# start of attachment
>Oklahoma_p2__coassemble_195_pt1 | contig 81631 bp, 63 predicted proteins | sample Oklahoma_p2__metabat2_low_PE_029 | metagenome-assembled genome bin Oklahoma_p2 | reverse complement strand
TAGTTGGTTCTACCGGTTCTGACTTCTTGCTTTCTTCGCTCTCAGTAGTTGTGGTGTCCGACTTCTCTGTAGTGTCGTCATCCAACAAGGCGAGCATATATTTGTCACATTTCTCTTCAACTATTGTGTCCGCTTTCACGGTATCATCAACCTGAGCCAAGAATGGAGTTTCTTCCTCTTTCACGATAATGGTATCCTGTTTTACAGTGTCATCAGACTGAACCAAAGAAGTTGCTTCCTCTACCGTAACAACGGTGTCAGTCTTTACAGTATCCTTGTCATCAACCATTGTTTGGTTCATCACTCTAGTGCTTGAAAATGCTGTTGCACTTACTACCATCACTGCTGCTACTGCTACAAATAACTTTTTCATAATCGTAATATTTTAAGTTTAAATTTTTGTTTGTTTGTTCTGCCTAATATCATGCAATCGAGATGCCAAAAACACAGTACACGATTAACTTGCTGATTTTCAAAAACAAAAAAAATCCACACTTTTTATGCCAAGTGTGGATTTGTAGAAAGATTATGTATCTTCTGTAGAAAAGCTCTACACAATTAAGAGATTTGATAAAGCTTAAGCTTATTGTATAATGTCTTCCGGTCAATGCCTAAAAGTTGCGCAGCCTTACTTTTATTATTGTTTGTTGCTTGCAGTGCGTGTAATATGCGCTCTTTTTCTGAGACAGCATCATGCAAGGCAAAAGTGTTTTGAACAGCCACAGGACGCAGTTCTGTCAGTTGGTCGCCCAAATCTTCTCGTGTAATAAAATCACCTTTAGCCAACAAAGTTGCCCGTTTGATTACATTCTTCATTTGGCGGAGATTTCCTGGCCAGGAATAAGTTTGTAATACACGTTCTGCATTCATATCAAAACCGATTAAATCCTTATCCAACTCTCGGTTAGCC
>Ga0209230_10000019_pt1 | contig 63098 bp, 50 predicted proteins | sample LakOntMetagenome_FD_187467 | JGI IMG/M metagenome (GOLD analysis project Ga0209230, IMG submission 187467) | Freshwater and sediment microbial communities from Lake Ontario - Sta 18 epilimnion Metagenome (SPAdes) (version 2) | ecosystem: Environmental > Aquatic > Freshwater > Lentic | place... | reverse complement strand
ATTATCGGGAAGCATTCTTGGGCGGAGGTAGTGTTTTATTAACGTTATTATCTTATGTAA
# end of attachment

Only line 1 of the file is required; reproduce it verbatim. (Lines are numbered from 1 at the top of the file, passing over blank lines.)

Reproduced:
>Oklahoma_p2__coassemble_195_pt1 | contig 81631 bp, 63 predicted proteins | sample Oklahoma_p2__metabat2_low_PE_029 | metagenome-assembled genome bin Oklahoma_p2 | reverse complement strand